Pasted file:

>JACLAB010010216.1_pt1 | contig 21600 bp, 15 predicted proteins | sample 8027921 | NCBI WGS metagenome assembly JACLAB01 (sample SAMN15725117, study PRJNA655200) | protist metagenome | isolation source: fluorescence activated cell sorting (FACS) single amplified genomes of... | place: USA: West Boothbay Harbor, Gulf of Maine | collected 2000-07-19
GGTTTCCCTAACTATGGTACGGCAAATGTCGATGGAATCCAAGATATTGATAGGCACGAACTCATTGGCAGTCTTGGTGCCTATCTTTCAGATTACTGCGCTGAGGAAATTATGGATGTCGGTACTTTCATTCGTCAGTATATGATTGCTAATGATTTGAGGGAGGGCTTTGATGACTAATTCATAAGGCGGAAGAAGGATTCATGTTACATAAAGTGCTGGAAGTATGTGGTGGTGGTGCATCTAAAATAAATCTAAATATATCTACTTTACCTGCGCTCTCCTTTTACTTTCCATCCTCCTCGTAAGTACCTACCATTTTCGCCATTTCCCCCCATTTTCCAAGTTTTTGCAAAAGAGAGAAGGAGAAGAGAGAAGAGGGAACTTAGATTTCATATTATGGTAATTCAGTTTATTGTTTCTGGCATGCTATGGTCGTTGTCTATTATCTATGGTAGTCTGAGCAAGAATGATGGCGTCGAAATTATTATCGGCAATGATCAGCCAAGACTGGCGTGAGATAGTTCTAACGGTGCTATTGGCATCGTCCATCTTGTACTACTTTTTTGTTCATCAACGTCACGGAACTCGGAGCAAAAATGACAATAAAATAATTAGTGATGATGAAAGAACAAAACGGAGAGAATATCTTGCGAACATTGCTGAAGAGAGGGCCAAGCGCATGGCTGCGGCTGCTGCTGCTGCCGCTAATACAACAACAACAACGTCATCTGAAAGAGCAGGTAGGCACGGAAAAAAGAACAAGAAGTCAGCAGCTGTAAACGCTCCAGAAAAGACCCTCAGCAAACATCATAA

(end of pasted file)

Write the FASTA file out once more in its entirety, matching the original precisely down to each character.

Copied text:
>JACLAB010010216.1_pt1 | contig 21600 bp, 15 predicted proteins | sample 8027921 | NCBI WGS metagenome assembly JACLAB01 (sample SAMN15725117, study PRJNA655200) | protist metagenome | isolation source: fluorescence activated cell sorting (FACS) single amplified genomes of... | place: USA: West Boothbay Harbor, Gulf of Maine | collected 2000-07-19
GGTTTCCCTAACTATGGTACGGCAAATGTCGATGGAATCCAAGATATTGATAGGCACGAACTCATTGGCAGTCTTGGTGCCTATCTTTCAGATTACTGCGCTGAGGAAATTATGGATGTCGGTACTTTCATTCGTCAGTATATGATTGCTAATGATTTGAGGGAGGGCTTTGATGACTAATTCATAAGGCGGAAGAAGGATTCATGTTACATAAAGTGCTGGAAGTATGTGGTGGTGGTGCATCTAAAATAAATCTAAATATATCTACTTTACCTGCGCTCTCCTTTTACTTTCCATCCTCCTCGTAAGTACCTACCATTTTCGCCATTTCCCCCCATTTTCCAAGTTTTTGCAAAAGAGAGAAGGAGAAGAGAGAAGAGGGAACTTAGATTTCATATTATGGTAATTCAGTTTATTGTTTCTGGCATGCTATGGTCGTTGTCTATTATCTATGGTAGTCTGAGCAAGAATGATGGCGTCGAAATTATTATCGGCAATGATCAGCCAAGACTGGCGTGAGATAGTTCTAACGGTGCTATTGGCATCGTCCATCTTGTACTACTTTTTTGTTCATCAACGTCACGGAACTCGGAGCAAAAATGACAATAAAATAATTAGTGATGATGAAAGAACAAAACGGAGAGAATATCTTGCGAACATTGCTGAAGAGAGGGCCAAGCGCATGGCTGCGGCTGCTGCTGCTGCCGCTAATACAACAACAACAACGTCATCTGAAAGAGCAGGTAGGCACGGAAAAAAGAACAAGAAGTCAGCAGCTGTAAACGCTCCAGAAAAGACCCTCAGCAAACATCATAA